Ballots, not Courts should determine election winners ― Jonathan
Former President and presidential candidate of the Peoples Democratic Party in the 2015 general elections, Dr Goodluck Jonathan, has said the judiciary should not be allowed to determine winners of elections in Nigeria.
The former President made the remark, on Monday, in Abuja, at a session with Youths and Women under the aegis of “TOS Foundation Youth and Women for Good Governance.”
Dr Jonathan said that in a situation where election petitions tribunals reversed the pronouncements of the electoral umpire, the Independent National Electoral Commission, on the outcome of an election was unwieldy for the nation democracy.
He suggested that in a situation where infractions or malpractices were proved beyond reasonable doubts in any election, the Court should call for a fresh exercise rather than declare the petitioner winner of the process.
He said:” The issue of the judiciary, I don’t want to make a comment but one thing as a politician, let me reiterate what I have said somewhere that in Nigeria today, the judiciary selects political leaders.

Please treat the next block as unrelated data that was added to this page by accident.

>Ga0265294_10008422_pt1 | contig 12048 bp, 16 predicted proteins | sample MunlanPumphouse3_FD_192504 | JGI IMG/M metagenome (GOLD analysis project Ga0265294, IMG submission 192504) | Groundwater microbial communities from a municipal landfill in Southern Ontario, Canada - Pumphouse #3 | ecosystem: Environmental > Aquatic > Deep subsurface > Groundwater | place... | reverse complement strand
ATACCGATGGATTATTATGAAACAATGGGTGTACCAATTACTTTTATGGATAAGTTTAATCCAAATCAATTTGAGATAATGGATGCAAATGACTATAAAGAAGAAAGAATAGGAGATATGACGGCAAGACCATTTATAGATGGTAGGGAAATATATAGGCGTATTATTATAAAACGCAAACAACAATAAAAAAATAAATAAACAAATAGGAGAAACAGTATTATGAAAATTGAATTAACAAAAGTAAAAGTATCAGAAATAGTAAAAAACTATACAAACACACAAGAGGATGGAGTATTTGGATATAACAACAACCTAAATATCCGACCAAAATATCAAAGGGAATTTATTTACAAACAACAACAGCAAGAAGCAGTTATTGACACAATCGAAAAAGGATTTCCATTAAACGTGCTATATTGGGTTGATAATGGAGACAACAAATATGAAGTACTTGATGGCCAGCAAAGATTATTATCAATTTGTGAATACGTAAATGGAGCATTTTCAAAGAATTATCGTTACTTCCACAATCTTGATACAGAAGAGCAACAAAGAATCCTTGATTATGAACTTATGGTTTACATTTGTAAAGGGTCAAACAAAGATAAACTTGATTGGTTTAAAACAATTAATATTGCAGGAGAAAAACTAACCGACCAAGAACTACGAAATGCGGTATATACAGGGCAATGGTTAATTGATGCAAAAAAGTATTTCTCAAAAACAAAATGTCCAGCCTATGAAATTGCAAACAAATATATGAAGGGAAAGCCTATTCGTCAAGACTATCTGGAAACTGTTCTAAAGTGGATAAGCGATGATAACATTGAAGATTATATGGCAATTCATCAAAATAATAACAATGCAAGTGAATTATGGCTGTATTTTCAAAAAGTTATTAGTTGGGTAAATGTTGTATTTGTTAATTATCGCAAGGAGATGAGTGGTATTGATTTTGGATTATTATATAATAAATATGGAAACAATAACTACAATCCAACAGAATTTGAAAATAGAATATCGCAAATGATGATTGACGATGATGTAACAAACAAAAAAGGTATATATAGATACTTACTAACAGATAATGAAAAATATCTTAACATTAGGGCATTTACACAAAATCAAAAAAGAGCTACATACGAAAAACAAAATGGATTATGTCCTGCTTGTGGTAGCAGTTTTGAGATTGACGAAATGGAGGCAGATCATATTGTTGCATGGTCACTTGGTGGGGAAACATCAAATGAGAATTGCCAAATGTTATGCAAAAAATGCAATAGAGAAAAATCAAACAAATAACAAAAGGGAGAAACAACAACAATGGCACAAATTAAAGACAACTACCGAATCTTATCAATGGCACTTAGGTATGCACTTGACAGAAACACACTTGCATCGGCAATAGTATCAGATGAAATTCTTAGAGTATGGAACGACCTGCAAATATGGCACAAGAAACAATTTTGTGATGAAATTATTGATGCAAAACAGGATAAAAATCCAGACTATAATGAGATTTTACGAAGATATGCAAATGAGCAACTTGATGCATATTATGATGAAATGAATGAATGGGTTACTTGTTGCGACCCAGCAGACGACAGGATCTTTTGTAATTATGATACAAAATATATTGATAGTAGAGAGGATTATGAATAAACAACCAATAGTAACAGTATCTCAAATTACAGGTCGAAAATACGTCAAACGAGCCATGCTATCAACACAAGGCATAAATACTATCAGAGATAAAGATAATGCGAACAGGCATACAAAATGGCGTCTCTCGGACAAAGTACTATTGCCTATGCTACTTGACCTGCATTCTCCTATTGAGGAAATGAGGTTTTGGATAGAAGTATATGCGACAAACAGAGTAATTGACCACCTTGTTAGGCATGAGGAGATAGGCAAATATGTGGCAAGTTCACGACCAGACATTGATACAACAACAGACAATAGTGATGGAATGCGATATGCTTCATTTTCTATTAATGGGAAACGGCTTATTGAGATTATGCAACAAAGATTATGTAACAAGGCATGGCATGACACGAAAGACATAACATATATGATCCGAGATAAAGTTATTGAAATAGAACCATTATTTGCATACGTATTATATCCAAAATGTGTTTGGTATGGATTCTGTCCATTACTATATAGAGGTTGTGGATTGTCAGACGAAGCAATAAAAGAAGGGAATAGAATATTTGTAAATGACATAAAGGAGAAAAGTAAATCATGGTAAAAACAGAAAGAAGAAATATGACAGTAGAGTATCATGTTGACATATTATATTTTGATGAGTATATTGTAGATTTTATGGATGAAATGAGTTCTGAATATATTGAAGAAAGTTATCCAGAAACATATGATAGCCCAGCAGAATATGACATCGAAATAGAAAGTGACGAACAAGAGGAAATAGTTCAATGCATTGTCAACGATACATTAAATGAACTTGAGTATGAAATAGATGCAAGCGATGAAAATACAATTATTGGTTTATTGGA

“It is not the best. The ballot papers should be the basis of selecting political leaders. If it is the judiciary that will select, we are not yet there.
“It is delicate but I have made a public statement before and I will always make it. I am not saying the judiciary is not doing well, but I mean our laws should suppress the idea of the judiciary in returning a candidate.
“If a candidate that won the election is found wanting, that election should be annulled and a fresh election conducted.
“The ballot paper must decide who holds any office from councillorship to the presidency and that is democracy.”
He expressed concern that politicians instigate violence to disrupt elections in Nigeria, a situation that pushed aggrieved candidates to seek judicial intervention to determine winners.
He said: “We must regret it that sometimes our elections are too violent in Nigeria. I think in Africa we are among the top countries with violent elections.
“Even for party primaries, you see people going to break doors, windows, scatter ballot boxes and so on.
“You hardly see it in other African countries and when we behave that way, of course, we are now giving the powers to the judiciary to decide who becomes the Governor, Senator and House of Representatives member. I believe that as we progress maybe we will get over that.”
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